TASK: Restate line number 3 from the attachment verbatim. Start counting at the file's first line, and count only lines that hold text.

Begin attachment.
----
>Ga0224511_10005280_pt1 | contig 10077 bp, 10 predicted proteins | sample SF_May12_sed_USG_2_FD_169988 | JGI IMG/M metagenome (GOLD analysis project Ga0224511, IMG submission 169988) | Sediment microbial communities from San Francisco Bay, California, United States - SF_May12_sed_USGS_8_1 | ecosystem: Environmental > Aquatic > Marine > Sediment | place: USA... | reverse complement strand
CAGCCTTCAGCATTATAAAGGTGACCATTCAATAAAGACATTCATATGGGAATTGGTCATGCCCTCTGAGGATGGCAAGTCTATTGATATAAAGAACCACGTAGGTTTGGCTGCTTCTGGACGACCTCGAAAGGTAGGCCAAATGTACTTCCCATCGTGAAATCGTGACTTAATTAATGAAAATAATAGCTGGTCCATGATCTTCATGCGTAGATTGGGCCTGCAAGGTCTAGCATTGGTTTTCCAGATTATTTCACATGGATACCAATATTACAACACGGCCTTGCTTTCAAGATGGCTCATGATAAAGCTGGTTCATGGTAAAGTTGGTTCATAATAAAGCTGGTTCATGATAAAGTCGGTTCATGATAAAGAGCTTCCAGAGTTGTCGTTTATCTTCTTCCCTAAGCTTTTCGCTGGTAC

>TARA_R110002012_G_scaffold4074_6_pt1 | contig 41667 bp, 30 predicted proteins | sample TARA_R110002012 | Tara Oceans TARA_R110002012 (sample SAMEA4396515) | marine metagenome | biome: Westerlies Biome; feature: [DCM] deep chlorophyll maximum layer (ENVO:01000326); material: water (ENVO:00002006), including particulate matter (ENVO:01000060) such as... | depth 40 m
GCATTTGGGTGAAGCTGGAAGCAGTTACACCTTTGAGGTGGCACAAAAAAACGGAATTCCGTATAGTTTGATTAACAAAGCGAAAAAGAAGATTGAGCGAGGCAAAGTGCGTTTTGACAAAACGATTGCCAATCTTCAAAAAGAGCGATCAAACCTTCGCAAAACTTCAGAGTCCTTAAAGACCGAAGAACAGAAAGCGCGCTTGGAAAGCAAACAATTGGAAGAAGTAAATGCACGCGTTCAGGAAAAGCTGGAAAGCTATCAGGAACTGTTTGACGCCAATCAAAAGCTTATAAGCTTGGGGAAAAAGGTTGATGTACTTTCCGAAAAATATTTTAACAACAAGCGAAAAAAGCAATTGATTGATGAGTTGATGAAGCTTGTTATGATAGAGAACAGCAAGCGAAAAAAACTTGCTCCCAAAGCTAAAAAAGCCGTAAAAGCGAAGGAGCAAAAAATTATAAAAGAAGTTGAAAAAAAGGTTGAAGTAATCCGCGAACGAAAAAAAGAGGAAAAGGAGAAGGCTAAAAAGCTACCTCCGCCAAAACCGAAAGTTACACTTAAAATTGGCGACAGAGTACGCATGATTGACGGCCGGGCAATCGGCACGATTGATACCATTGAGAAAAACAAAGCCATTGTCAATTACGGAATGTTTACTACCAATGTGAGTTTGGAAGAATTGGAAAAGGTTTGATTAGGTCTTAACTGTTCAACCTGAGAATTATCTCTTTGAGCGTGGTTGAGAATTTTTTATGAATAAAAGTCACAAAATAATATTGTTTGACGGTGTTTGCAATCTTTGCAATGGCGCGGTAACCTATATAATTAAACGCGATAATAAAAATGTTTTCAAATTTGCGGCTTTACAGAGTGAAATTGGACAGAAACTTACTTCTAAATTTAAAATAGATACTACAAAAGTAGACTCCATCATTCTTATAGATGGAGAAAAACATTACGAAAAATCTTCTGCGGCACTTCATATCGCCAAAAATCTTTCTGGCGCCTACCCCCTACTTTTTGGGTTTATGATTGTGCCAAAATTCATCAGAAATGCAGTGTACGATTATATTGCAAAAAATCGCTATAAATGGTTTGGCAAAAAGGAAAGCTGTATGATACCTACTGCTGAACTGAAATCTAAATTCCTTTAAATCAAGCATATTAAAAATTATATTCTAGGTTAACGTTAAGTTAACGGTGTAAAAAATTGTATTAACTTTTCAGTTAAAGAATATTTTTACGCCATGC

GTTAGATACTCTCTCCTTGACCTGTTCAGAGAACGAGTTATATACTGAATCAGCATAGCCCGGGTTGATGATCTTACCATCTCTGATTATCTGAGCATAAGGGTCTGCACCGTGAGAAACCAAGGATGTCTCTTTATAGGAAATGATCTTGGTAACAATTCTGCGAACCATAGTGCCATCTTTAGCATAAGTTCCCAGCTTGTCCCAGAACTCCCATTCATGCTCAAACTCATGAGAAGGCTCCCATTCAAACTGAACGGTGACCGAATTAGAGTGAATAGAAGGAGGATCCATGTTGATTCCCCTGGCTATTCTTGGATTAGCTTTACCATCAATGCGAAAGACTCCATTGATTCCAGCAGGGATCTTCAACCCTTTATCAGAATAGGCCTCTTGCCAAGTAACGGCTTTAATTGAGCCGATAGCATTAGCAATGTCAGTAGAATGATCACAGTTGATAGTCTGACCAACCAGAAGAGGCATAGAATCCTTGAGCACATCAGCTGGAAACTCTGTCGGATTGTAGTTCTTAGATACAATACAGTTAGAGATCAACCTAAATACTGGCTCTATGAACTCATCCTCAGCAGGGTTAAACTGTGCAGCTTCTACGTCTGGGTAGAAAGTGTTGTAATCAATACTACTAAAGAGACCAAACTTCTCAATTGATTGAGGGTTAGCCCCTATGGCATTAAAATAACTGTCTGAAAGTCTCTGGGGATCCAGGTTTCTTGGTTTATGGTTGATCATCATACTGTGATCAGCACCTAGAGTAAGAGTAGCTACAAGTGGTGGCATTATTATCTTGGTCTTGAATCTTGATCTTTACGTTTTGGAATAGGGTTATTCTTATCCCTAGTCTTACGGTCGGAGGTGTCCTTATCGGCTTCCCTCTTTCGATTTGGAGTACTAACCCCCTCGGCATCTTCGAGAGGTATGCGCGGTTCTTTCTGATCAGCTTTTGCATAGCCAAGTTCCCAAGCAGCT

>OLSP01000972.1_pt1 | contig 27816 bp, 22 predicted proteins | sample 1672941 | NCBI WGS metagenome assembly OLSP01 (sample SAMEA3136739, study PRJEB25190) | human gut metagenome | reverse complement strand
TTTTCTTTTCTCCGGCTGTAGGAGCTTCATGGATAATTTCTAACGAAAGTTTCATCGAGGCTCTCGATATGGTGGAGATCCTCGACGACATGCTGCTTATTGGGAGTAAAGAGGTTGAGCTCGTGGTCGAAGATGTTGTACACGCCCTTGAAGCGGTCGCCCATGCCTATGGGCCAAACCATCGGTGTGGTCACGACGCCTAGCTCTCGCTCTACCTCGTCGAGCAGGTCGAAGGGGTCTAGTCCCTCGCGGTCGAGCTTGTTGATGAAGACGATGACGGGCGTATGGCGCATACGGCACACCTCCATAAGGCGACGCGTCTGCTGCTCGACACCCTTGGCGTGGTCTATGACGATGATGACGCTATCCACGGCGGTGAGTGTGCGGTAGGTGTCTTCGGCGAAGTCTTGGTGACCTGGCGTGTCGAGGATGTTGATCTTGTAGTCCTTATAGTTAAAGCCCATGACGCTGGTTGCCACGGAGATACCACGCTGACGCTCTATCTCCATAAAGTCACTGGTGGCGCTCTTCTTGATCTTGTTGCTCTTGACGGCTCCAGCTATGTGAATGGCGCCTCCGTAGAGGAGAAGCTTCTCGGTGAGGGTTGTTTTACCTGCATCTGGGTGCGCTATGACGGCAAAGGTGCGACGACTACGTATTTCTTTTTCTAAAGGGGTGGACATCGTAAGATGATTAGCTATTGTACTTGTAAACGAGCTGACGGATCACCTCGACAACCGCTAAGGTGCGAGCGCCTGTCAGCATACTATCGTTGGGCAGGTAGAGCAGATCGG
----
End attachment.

>TARA_R110002012_G_scaffold4074_6_pt1 | contig 41667 bp, 30 predicted proteins | sample TARA_R110002012 | Tara Oceans TARA_R110002012 (sample SAMEA4396515) | marine metagenome | biome: Westerlies Biome; feature: [DCM] deep chlorophyll maximum layer (ENVO:01000326); material: water (ENVO:00002006), including particulate matter (ENVO:01000060) such as... | depth 40 m